Movie Marketing Madness – Hitchhiker’s Guide to the Galaxy

hitchhikermmm01storyThe Flying Party. The Infinite Impossibility Drive. Towels. Vogon Constructor ships hanging in the air in exactly the way bricks don’t. Bistromathics. Stavromueller Beta. The trick to flying. Don’t Panic. Deep Thought. 42.
The above is just really an extraordinarily brief list of the highpoints from Douglas Adams’ five-part “Hitchhiker’s Guide to the Galaxy<” trilogy (yes, you read that right. If you’re a fan you know what I’m talking about). The series is so full of quotable lines, memorable scenarios and fascinating moments it would take a column twice this long just to list the parts I like. That list would then get debated and discussed until Bob knows when. That’s why this column will not be doing that. In fact I will most emphatically avoid doing that so if you think that’s the kind of column you’re getting, well this column is not going to go there.

Where was I? Oh, right.

It’s been a twenty year journey for “The Hitchhiker’s Guide” to get to the big screen. Adams himself says in the introduction to a collection of the first four books that he had been working on it in 1985. Just a few years ago it looked like it was going to happen with Jay Roach of Austin Powers infamy in the director’s chair. Prior to that the adaptation had gone through a number of hands, most of which were attached to filmmakers. Those filmmakers ultimately decided to do other things and the movie never, as you may have noticed, got made. Until now.

Disney (perhaps the last company I would have chosen for the adaptation of book filled with very dry and very British humor) finally got the movie made. Their first obstacle was the material itself. How does a movie studio, which not only embraces but actually runs to with open arms and heaving breast the lowest common denominator, film a book filled with very dry, very British humor? After all, their primary audience is a bunch of ape-descended primitives who still think digital watches are a pretty neat idea. And American ape-descended primitives at that. The answer to that question remains to be seen in its entirety.

The second obstacle is marketing said adaptation in such a way as to accomplish two simultaneous yet possibly mutually exclusive goals. Goal #1: Ensure fans of the book, who rival “Lord of the Rings” fanatics for the devotion to the source material, will be satisfied and therefore spend heaps of money at the theater and DVD store. Goal #2: Make sure the material is dumbed-down enough to appeal to those who aren’t familiar with the books because quite frankly those British tend to be too intelligent with their humor. These people are probably going to be happier with “XxX: State of the Union” and really should be written off. It’d be better for everyone.

So, without further ado, on with the regular column.

The Posters

There’s nothing particularly wrong with the poster, which features silhouettes of Arthur Dent and Marvin the Paranoid Android standing at the end of the runway last used for Fashion Week in New York City and staring up at the gargantuan letters making up the title of the film. It’s just not very fun. The whole point of this is to market a comedy and the designers have created what may be one of the most boring posters I’ve seen.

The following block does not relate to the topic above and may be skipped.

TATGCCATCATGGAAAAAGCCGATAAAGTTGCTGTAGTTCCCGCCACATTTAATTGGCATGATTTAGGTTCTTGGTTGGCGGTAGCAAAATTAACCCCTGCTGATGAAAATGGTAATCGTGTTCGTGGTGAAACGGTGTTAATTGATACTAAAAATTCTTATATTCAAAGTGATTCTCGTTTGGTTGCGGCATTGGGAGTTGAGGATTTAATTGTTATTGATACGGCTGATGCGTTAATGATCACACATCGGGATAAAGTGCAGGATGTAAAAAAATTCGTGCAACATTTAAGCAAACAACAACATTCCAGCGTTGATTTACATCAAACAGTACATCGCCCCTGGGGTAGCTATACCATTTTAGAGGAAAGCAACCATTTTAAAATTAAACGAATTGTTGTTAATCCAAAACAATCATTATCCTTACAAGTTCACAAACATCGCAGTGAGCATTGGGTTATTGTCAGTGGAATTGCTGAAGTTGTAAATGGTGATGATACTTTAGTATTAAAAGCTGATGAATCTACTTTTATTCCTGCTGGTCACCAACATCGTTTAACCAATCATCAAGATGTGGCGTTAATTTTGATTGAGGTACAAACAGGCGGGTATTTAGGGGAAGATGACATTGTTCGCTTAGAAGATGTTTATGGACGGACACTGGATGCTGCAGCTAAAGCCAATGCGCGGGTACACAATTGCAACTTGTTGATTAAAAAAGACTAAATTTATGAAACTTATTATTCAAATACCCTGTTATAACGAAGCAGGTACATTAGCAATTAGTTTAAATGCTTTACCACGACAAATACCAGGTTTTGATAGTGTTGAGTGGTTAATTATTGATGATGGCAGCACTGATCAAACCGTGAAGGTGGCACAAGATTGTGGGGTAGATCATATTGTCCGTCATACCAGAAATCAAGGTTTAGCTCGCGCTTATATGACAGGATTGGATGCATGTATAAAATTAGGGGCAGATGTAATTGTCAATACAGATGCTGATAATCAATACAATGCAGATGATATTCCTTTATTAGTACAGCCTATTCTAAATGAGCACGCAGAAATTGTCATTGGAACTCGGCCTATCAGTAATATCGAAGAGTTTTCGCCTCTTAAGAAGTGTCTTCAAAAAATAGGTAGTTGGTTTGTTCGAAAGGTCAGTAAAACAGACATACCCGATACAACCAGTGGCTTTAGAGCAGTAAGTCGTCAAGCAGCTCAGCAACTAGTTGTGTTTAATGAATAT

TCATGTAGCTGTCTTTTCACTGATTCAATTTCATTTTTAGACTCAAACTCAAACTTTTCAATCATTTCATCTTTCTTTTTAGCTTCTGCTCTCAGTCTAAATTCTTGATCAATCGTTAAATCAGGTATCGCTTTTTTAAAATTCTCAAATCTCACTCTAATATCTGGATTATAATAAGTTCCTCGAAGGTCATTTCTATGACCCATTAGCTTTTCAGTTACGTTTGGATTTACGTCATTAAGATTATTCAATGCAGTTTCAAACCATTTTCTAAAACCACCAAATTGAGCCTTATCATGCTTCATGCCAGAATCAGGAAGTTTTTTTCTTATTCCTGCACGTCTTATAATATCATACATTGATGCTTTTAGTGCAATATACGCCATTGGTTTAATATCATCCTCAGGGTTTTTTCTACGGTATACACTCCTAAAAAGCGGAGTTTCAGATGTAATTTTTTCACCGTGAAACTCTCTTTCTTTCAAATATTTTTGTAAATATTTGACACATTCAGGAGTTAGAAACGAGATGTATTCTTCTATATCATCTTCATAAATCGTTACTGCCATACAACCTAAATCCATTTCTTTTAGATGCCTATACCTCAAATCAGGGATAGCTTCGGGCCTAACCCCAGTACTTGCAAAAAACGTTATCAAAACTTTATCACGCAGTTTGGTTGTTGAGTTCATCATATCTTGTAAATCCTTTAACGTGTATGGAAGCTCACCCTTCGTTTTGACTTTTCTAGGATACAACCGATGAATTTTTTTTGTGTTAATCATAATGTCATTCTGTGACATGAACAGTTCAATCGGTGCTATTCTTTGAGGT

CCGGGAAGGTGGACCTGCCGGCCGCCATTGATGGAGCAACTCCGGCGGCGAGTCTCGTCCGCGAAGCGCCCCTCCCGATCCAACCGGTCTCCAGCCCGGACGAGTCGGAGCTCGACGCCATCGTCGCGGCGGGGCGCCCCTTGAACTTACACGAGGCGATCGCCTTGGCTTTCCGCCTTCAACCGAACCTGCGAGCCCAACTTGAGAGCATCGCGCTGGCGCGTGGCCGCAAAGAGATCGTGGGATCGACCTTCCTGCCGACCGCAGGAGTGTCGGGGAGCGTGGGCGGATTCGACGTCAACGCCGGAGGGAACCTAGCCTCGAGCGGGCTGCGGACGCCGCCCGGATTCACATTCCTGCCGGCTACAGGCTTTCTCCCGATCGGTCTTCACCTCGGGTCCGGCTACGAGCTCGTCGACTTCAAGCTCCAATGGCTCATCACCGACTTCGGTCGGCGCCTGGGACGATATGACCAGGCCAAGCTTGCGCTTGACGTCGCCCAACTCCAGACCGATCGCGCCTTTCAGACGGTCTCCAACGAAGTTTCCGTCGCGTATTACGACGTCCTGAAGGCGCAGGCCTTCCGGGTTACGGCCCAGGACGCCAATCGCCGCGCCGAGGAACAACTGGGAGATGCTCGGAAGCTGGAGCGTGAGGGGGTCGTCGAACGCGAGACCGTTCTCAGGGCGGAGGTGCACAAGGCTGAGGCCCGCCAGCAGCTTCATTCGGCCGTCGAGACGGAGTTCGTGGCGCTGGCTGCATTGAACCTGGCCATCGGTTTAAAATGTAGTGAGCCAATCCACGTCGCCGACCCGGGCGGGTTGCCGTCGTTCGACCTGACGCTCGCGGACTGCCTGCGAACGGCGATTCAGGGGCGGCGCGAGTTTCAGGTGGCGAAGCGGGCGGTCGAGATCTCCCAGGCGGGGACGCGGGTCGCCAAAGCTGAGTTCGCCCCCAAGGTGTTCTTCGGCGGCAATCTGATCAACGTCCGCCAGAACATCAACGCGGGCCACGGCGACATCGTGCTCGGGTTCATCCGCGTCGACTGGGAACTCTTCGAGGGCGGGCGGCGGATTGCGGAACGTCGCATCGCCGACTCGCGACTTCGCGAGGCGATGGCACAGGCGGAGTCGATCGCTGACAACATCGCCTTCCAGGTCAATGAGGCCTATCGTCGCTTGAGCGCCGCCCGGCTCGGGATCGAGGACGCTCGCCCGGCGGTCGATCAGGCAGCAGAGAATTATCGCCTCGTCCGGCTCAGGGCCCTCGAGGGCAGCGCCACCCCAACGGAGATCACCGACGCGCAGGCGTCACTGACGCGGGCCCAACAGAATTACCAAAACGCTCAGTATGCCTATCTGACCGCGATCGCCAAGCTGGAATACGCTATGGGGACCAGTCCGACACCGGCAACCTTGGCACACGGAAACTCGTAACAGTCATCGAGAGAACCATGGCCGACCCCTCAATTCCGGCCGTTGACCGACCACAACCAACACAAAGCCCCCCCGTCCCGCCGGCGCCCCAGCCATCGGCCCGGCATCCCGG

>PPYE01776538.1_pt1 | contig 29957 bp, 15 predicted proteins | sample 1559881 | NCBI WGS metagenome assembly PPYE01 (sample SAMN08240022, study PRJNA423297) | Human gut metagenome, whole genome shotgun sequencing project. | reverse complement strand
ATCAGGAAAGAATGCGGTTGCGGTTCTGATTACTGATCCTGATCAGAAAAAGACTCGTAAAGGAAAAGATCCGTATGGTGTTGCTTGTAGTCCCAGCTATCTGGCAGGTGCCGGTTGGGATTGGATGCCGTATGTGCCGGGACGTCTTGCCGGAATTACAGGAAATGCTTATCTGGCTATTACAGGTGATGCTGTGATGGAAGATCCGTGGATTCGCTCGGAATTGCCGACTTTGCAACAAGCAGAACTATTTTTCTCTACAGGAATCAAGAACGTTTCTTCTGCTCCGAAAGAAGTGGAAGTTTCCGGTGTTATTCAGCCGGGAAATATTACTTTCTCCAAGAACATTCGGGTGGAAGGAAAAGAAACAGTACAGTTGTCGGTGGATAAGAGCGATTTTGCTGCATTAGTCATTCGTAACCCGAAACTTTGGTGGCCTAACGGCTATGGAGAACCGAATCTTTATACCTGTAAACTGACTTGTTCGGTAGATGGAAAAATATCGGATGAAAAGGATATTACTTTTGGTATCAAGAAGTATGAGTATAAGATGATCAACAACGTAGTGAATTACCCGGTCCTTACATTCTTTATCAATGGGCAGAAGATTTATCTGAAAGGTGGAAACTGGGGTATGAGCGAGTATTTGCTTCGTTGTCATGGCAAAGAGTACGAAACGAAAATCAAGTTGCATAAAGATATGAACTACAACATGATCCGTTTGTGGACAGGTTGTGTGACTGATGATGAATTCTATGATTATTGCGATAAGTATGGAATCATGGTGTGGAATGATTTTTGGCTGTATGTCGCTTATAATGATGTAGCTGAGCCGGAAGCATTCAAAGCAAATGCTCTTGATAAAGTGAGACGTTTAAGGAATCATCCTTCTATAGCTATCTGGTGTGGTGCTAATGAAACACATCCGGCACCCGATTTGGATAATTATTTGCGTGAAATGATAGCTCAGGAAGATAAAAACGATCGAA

The teaser poster wasn’t much better in that it was just a look at the Earth with a star-illuminated thumb above it. Interestingly my theory is that a thumb was involved in the design of these posters only instead of being part of the design it was stuck up someone’s… hey, look at the time!

The Trailers

There are three trailers that have been released. The first teaser trailer was astoundingly dull and showed the Earth while playing Louis Armstrong’s “What A Wonderful World”. (As a side note, “World” played over the end of the 1981 BBC Hitchhiker’s mini-series, though I have to wonder if this was an intentional homage or simply somebody mistakenly thinking they had an original idea.) The world was then blown up and the familiar phrase “Don’t Panic” was shown. After watching this I completely failed to take that simple piece of advice and began, for lack of anything better to do, to panic.

The first theatrical trailer took that panic and rolled it around between its palms like a piece of Play-Doh until it became fully formed dreading. Not present were any jokes, any wit, any humor. In their place were lots of laser blast, explosions, fast moving vehicles and special effects. Umm. Err. I’m sure that these would translate nicely to an amusement park ride (say, one at the theme-parks owned by a certain soulless corporation still clinging to the last tattered bits of the towel that is their wholesome image) but it certainly doesn’t look like the Guide I know and love.

The third trailer (sometimes identified as the internet trailer) works the best out of the three. The upshot is that the narrator is explaining to the audience what the Guide has to say about the creation of movie trailers. That in and of itself is pretty funny but the on-screen action is about the same as that in the previous trailer so it’s not that much of an improvement.

The Website

OK, so I was a little bummed by the trailers and the poster but when I read the official site had gone live (back in March) I felt the old wave of excitement rush back over me. The problem, I thought, was that the Guide itself was an interactive thing and the trailers and poster just couldn’t use that aspect to its fullest extent. Surely if there’s one medium, I continued to think, that would really enhance the experience it’s a website. I’m confident Disney was able to see, I hoped, the inherent potential of creating a fun site for this movie. I then thought it was time to go to lunch and forgot all about it. This last move proved to be the best one.

The site opens with the Vogon warning the Earth that it is about to be destroyed, the text “Don’t Panic” in a style that is anything but calming and the third trailer. Don’t worry, it doesn’t get any better.

I’m not going to do my usual point-by-point description of what’s on the site this time. Imagine all the potential for a website devoted to the ultimate guidebook to the universe, a book which outsells the Encyclopedia Galactica despite it being filled with much that is apocryphal. Imagine how funny the site could have been?